• One-fifth (20%) of U.S. adults had major problems paying medical bills, compared with 9 percent or less in all other countries.
  • Thirty-one percent of U.S. adults reported spending a lot of time dealing with insurance paperwork, disputes, having a claim denied by their insurer, or receiving less payment than expected. Only 13 percent of adults in Switzerland, 20 percent in the Netherlands, and 23 percent in Germany—all countries with competitive insurance markets that allow consumers a choice of health plan—reported these concerns.
  • The study found persistent and wide disparities by income within the U.S.—even for those with insurance coverage. Nearly half (46%) of working-age U.S. adults with below-average incomes who were insured all year went without needed care, double the rate reported by above-average-income U.S. adults with insurance.
  • The U.S. lags behind many countries in access to primary care when sick. Only 57 percent of adults in the U.S. saw their doctor the same or next day when they were sick, compared with 70 percent of U.K. adults, 72 percent of Dutch adults, 78 percent of New Zealand adults, and 93 percent of Swiss adults.
  • U.S. , German, and Swiss adults reported the most rapid access to specialists. Eighty percent of U.S. adults, 83 percent of German adults, and 82 percent of Swiss adults waited less than four weeks for a specialist appointment. U.K. (72%) and Dutch (70%) adults also reported prompt specialist access. 

In summary, it isn’t that America has more poor people and poor people are sicker. It’s that our system for the 20 years prior to the passage of the Affordable Care Act became efficient at transferring money into the Medical-Industrial complex at the expense of the health of our citizens. We can only hope that the change occurs rapidly.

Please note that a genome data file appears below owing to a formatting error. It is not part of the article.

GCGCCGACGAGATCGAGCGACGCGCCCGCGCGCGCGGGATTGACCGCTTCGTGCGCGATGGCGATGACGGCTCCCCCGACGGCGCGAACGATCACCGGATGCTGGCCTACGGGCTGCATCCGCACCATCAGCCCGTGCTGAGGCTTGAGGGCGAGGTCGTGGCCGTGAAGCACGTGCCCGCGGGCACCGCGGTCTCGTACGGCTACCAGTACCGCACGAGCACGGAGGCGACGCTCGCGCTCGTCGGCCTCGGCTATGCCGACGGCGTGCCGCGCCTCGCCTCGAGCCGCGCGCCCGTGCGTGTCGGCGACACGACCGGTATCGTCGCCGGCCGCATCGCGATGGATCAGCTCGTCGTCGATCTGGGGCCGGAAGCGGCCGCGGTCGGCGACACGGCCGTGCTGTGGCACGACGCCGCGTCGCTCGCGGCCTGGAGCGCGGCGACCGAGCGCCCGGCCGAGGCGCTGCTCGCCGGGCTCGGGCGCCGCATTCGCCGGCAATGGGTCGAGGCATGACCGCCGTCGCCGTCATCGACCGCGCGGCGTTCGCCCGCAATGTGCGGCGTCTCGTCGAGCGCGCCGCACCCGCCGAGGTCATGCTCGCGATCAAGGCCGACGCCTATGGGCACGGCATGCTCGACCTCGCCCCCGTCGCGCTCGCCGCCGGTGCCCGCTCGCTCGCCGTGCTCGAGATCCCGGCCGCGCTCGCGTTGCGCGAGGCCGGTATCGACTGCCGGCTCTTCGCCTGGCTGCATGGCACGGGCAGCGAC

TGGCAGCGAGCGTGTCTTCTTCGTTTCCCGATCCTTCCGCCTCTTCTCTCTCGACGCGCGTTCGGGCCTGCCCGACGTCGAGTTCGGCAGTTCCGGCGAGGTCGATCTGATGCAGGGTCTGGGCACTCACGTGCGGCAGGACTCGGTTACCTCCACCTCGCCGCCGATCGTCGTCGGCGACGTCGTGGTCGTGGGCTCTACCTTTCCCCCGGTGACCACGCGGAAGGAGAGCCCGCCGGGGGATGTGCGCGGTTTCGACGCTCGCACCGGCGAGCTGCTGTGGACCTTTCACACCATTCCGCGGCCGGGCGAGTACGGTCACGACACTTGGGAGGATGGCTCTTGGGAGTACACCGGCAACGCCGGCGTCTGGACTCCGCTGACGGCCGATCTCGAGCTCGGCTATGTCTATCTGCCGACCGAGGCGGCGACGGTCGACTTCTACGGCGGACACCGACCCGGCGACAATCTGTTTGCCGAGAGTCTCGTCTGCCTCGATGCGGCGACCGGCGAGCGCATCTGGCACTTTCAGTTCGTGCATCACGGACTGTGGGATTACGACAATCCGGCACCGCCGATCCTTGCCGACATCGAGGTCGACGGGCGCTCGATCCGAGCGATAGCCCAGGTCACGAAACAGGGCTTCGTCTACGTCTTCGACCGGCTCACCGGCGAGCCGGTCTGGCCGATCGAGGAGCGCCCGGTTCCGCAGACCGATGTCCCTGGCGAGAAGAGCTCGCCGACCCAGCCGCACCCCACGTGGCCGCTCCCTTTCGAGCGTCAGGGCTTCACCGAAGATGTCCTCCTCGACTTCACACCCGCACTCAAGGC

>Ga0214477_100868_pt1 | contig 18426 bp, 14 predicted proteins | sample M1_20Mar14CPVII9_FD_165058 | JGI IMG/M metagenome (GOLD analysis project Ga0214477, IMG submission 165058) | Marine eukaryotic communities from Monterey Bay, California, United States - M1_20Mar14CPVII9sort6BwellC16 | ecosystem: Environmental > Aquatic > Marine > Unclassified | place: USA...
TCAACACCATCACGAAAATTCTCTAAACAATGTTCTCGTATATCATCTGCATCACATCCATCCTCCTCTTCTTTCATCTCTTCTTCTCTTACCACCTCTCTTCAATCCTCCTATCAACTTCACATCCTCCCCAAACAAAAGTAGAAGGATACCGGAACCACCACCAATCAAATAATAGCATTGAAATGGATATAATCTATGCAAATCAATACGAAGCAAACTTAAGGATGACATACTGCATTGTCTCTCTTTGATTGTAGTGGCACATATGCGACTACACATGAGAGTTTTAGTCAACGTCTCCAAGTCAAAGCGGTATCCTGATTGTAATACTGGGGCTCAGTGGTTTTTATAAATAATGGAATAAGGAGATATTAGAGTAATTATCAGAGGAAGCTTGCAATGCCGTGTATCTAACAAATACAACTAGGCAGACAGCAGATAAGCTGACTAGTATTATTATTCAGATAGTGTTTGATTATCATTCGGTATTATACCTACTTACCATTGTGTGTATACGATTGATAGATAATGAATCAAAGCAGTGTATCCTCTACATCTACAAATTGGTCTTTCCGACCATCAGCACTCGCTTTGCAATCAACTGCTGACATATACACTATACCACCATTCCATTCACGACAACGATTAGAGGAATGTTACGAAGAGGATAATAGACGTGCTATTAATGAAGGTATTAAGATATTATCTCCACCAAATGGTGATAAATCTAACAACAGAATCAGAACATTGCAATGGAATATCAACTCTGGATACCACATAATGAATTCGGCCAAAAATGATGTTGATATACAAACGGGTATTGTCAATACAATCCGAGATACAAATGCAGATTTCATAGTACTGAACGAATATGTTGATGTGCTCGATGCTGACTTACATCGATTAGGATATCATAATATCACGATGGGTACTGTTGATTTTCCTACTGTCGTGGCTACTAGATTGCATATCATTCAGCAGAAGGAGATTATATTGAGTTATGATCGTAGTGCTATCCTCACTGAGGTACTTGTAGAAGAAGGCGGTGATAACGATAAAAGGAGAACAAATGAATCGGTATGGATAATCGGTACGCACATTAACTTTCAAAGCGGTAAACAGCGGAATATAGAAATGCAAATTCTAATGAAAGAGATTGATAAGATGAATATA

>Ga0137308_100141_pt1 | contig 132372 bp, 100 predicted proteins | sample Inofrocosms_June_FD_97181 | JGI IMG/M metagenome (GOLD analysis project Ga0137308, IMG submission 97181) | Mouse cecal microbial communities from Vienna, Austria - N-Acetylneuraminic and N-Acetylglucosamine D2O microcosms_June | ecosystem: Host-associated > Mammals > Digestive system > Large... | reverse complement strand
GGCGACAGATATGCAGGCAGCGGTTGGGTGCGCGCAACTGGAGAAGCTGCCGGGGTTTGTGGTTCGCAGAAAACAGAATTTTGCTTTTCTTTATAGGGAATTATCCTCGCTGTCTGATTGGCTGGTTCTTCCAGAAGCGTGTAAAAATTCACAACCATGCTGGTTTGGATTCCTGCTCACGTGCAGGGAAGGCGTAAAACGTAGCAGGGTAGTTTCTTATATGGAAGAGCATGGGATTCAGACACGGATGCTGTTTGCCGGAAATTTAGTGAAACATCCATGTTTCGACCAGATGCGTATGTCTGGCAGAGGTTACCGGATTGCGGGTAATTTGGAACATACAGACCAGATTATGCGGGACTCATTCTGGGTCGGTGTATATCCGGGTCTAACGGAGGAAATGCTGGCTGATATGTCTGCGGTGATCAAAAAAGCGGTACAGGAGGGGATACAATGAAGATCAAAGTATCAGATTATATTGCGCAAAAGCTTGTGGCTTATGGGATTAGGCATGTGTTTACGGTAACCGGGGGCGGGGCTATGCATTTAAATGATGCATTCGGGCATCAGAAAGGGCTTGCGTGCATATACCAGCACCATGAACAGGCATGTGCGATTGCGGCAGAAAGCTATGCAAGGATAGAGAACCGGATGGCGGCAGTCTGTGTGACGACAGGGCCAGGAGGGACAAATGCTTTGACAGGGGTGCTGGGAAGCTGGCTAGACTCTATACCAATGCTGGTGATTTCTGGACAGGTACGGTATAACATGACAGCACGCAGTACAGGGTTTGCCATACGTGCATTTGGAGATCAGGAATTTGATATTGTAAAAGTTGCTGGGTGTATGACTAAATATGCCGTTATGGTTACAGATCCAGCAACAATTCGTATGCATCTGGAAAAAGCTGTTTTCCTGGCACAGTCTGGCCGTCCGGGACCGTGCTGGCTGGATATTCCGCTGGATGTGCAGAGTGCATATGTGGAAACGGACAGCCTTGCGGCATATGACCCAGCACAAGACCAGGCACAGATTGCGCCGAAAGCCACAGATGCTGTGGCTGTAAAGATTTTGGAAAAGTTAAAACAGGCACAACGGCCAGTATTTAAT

The Archives of Internal Medicine published an article questioning the conventional wisdom regarding physician selection. In this article they tried to correlate a number of variable with a number of indicators of “quality care” (more on this, later). The authors did find that female sex, board certification (indicating completion of a residency and ability to pass an exam on set intervals), and graduation from a domestic medical school correlated with “significantly” better performance.  Medical malpractice history, interestingly, did not indicate poor medical practices.

When looking more closely at this data, it shows some of the weaknesses of using statistics on numbers to describe behavior. The authors looked at 10,000 physicians and over a million patient encounters. They apparently analysed  all of this information with a statistical package and then looked to see if any of the better performance was seemingly due to something other than chance. They found that all physicians did 62% of the activities that were expected. Female physicians for example were 1.6 percentage points higher than male physicians in regards to performance as a group (and the other differences were equally small). Because of sheer numbers this was seen to be “statistically significant” but given that based on this a random male doctor would be correct 61% of the time compared to the females 63% I think I would find a different way to pick a doctor.

This story was picked up in the lay press by the LA Times. In fairness to the writer, she did point out the weaknesses of the study, pointed out how limited information was for doctor selection, and pointed the reader to an AHRQ website with some pretty good advice:

Look for a doctor who:

      [x] Is rated to give quality care.

      [x] Has the training and background that meet your needs.

      [x] Takes steps to prevent illness-for example, talks to you about quitting smoking.

      [x] Has privileges at the hospital of your choice.

      [x] Is part of your health plan, unless you can you afford to pay extra.

      [x] Encourages you to ask questions.

      [x] Listens to you.

      [x] Explains things clearly.